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More Taal fishkills seen as lake heats up

FISHKILL In this Inquirer file photo, workers bring to port tons of milkfish (“bangus”) killed in the Taal Lake in Batangas following a drop in temperature in May, 2011. This year’s intense summer heat, the same environmental problem poses danger to fishermen’s livelihood around the lake. ARNOLD ALMACEN

MANILA, Philippines—As the summer heat reaches its peak, Taal Lake fishermen should be prepared for possible fishkill due to temperature changes, the Bureau of Fisheries and Aquatic Resources (BFAR) has warned.

BFAR director Asis G. Perez on Friday reminded about 900 fisherfolk who attended the Taal Lake Fisheries Stakeholders Forum to harvest their fish early if they see indications of possible lake overturn, sulphur upwelling, lowering of dissolved oxygen and possible fish parasite infestation.

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Perez said fisherfolk should check for physical abnormalities in their catch as well as columns of gas bubbles in the lake that could be a sign of carbon dioxide eruption.  They should also watch out for any discoloration of the lake waters which could indicate sulphur upwelling, he added.

“These naturally occurring phenomena are usually affected by temperature changes especially in the warm months of April to June and during the rainy months when typhoons occur,” he said.

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Perez urged Taal Lake fisherfolk to follow sustainable fish farming practices so as not to compromise the health of the lake’s waters, an important source of food for Metro Manila and Southern Luzon. BFAR said the lake provides fish, mostly farmed tilapia and milkfish to as many as 1.6 million Metro residents. Fish catch from its open waters feeds some 200,000 people who each consume at least 39 kilos of fish a year, BFAR said.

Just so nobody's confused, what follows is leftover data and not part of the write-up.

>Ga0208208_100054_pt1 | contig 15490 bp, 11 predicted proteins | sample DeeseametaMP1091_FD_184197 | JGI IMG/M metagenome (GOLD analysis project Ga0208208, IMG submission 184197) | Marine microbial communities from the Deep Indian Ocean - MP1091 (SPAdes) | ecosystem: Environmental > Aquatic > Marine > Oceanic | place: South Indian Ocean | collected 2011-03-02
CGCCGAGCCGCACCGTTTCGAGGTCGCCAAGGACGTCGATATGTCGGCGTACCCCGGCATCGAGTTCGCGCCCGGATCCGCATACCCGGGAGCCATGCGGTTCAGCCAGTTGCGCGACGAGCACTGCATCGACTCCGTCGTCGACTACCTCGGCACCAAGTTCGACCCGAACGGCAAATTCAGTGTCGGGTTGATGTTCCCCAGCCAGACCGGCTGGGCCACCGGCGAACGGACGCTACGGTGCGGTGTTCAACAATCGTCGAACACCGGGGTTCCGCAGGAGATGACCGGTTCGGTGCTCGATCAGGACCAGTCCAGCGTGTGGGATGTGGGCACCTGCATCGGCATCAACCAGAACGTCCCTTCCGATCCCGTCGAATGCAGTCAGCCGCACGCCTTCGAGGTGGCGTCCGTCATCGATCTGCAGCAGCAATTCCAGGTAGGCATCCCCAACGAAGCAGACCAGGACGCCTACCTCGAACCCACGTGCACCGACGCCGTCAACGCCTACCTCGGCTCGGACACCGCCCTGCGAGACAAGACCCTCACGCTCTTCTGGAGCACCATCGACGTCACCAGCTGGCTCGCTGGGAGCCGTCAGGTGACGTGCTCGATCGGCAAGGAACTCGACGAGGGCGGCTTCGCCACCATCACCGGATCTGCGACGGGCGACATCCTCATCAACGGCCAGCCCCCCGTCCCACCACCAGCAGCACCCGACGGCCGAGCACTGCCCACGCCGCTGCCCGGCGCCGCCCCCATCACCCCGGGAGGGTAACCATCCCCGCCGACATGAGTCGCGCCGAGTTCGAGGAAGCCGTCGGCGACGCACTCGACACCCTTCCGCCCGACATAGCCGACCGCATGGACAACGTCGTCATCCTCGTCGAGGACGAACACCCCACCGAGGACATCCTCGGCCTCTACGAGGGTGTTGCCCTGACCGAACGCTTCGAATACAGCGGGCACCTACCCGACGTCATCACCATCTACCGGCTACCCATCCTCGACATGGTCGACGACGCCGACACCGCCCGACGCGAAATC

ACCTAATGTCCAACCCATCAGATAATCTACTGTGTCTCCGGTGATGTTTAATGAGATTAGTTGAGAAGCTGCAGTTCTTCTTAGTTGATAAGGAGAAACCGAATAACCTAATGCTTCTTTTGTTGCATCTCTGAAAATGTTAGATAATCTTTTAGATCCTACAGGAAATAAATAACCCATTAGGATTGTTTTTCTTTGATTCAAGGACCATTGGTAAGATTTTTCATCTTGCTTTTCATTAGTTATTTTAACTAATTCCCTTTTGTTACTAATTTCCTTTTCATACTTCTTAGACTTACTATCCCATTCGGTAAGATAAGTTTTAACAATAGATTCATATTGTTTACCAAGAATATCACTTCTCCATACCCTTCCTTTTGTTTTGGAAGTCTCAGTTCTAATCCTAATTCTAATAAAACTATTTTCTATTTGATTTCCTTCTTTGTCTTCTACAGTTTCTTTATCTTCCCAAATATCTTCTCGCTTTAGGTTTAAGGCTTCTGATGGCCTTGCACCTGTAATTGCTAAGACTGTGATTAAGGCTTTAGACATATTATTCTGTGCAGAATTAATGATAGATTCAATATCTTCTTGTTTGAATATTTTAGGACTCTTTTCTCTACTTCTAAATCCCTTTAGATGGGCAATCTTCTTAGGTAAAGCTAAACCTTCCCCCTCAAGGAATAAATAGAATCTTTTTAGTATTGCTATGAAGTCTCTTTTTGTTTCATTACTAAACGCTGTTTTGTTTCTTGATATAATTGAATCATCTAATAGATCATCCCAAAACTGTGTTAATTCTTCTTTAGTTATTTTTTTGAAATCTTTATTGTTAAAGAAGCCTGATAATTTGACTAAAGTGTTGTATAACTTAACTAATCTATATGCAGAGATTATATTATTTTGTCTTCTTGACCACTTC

Overcrowding

To avoid a repeat of the massive fishkill in Taal Lake last year, Perez appealed to the Taal Lake Aquaculture Alliance, Inc. and feed millers to police their ranks and to comply with the guidelines embodied in the Taal Volcano Protected Landscape Management Plan of 2009.

“The overcrowding of fish cages, overfeeding, and the wilful disregard of the prescribed fish cage size have been found as major causes of serious oxygen depletion resulting to fishkills,” Perez said.

Taal fishermen last year suffered huge losses from fishkills that occurred from May to June. According to the BFAR, the phenomenon affected more than 2,000 tons of farmed fish with damages pegged at P148.5 million.

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Subsequent investigation also showed that the lake was teeming with illegal fish cages. The agency said it dismantled over 7000 illegally-operated fish cages in compliance with the scientifically-determined environmental limit of only 6,000  fish cages in the entire lake.

Awareness campaign

This year, Perez said, the BFAR is conducting an awareness campaign to remind fish operators of the dangers of unsustainable fish farming methods. The BFAR will also provide technical and regulatory support to municipal governments in realigning and re-zoning fish cages. The agency, he said, will  monitor as well the water quality of the lake and patrol its waters.

Perez said they will hire additional manpower and deploy at least two patrol boats in the area to help determine the compliance of fish cage operators to the Management Plan. “Of importance are the prescribed limits for fish cages sizes of 10 m × 10 m × 6 m, the stocking densities and feeding regimen,” he added.

Agriculture Secretary Proceso Alcala meanwhile directed all heads of his department to be more proactive in addressing the impact of climate change on agriculture and fisheries. He noted that the present administration puts a high priority on the need to provide enough food for the country’s growing population while protecting the livelihood of small farmers and fishermen.

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TAGS: Bureau of Fisheries and Aquatic Resources (BFAR), fishkills, Taal Lake
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